Medfos is identifiable in an number of ways. It operates by running from two DLLs (also from the Application Data folder), which are visible in the process list. It adds a new browser add-on to Firefox as well (the one we’ve seen used most recently calls itself Addons Engine 3.0.1, a change from last year’s name), but typically will use Internet Explorer for most of the heavy downloading. It also hijacks search engine settings in the browser so that searches you think are being sent to big search engines like Google or Bing instead appear on one of the pages controlled by Medfos’ operators.
Trojan Wants All The Things
By now, it’s become pretty much de rigueur for botmasters to distribute a password stealer of one form or another along with all this other stuff. After all, if you’re a typical cybercriminal, you don’t want to let anything of value potentially slip your grasp. But one of the more intriguing payloads of this nature I’ve seen in the recent campaign appears to crawl the infected computer’s filesystem searching for anything, in any file, that resembles an email address.
The bot then sends a batch of email addresses every 15-30 seconds, in the form of a specially-crafted packet, to a server listening for them on TCP port 20051, for as long as the Trojan continues to find them. The packets are not just identifiable because the bot always performs a TCP PUSH to port 20051, but also because the data portion of the packet always starts with the text string “Asdj” (which, translated to the Base-64 encoding format used by the bot, ends up always looking like the string “QXNka.” in the packets)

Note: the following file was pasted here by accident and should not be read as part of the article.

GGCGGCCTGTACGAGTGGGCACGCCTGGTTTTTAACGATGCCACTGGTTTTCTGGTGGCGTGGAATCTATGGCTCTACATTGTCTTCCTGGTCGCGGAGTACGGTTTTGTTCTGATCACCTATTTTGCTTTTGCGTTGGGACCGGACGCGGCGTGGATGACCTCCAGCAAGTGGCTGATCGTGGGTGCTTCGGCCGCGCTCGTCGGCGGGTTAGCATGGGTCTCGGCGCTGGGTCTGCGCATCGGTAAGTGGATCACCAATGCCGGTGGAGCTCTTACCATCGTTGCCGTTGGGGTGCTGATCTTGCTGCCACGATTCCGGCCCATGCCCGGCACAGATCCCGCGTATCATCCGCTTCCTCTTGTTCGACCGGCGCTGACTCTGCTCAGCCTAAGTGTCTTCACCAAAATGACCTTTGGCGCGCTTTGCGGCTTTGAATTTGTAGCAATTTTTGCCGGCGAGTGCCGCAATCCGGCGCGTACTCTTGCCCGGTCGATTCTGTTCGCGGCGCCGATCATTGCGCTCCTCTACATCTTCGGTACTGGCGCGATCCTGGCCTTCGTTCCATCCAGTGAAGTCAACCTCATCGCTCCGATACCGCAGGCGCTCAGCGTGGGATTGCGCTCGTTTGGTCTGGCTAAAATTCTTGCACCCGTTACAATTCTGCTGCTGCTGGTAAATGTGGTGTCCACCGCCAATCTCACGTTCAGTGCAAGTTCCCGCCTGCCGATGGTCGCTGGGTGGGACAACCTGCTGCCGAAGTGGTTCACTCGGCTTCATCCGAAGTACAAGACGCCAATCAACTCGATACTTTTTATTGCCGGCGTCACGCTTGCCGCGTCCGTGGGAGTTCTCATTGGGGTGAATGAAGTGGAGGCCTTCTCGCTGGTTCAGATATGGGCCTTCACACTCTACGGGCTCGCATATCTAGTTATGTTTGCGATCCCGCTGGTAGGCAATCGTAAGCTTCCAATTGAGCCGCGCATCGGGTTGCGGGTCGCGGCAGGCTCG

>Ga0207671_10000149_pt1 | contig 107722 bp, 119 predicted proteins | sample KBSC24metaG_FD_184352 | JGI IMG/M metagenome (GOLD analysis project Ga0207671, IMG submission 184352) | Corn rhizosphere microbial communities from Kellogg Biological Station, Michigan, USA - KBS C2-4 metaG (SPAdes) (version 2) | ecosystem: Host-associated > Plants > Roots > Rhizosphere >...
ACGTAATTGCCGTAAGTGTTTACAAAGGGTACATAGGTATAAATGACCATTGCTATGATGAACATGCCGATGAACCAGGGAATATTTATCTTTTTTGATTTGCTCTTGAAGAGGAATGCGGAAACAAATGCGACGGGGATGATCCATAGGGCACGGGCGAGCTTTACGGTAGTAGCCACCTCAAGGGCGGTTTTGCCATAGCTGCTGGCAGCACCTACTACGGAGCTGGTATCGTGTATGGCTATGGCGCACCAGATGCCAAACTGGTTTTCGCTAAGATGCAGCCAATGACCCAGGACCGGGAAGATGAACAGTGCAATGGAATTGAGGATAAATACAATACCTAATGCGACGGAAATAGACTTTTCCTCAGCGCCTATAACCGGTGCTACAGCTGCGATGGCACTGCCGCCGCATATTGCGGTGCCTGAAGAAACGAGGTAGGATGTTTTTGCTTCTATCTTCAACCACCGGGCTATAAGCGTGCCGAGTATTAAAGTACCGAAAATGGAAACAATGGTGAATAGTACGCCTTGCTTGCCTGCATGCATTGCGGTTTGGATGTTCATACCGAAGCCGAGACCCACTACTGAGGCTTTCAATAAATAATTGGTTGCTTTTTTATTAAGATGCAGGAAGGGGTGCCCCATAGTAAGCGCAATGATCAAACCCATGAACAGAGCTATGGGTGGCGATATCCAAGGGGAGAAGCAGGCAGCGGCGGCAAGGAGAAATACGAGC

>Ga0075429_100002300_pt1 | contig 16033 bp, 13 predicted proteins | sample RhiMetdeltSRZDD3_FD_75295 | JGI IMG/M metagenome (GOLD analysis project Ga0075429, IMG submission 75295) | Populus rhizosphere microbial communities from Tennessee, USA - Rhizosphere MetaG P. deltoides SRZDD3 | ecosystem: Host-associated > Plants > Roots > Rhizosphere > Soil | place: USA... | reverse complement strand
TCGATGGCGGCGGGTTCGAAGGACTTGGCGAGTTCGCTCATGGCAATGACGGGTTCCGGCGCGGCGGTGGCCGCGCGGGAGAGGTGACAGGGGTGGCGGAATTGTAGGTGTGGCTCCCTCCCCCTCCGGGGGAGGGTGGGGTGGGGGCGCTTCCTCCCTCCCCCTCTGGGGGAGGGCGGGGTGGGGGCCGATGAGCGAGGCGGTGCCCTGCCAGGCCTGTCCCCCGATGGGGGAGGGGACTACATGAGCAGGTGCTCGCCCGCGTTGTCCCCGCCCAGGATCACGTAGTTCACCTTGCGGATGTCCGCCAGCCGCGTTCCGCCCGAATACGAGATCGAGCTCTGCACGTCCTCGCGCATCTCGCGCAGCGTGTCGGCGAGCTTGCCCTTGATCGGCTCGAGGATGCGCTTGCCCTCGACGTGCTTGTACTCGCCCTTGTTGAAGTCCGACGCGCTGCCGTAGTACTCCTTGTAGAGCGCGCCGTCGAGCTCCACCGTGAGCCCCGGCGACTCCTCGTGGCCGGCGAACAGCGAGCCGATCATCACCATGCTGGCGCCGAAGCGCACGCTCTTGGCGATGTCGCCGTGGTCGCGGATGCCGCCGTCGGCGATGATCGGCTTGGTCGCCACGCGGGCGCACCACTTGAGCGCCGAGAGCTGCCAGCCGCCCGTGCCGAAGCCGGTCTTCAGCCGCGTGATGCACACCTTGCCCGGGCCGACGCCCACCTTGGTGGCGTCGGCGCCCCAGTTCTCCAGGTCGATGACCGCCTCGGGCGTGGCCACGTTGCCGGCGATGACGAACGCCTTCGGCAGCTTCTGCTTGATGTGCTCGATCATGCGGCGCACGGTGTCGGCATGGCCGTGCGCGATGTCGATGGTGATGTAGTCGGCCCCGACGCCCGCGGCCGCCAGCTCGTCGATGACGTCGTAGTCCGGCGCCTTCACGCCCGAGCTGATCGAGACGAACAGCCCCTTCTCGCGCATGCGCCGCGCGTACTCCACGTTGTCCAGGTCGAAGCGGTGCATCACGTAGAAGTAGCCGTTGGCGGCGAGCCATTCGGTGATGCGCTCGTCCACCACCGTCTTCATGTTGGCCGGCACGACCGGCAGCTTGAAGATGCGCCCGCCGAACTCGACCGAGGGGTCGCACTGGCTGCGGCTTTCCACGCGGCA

The Trojan, which some vendors have named Kegotip, also trolls all the usual locations in the Registry for stored credentials in Internet-enabled applications, like browsers, email apps, or FTP clients. In fact, the first thing it sends back is a decoded list of all the FTP credentials it can find. Over the course of the past two weeks, just two instances of Kegotip despatched over 15MB of stolen email addresses and fake credentials from two infected machines in the lab network to one of two IP addresses, shown below (188.8.131.52 and 184.108.40.206).
Amusingly enough, the copy of Kegotip that infected one of my non-VM testbeds got a lot more than it bargained for when it began scraping email addresses from the hard drive. Stored on a secondary partition of that machine is a huge archive of extracted Web pages that originated from infected hosts and command-and-control servers. Embedded in many of those extracted artifacts, which include a significant amount of other malware files, Kegotip found boatloads of bogus email addresses, as well as the addresses embedded into many, many malicious emails and pages hosting dangerous content.
This is extremely useful information for me to have, so thanks for doing all the heavy lifting for me, Kegotip operator dude.
Hopefully, the operators of this bot will then turn around and begin spamming (or selling to spammers) the addresses they harvested from my 18-month-old archive of thousands of infected Web pages and forged emails and other malware. I like to imagine that they’ll just spam other spammers or criminals to death, but they probably won’t. The address list they culled from this collection is utterly useless. Turnabout is fair play, idiots.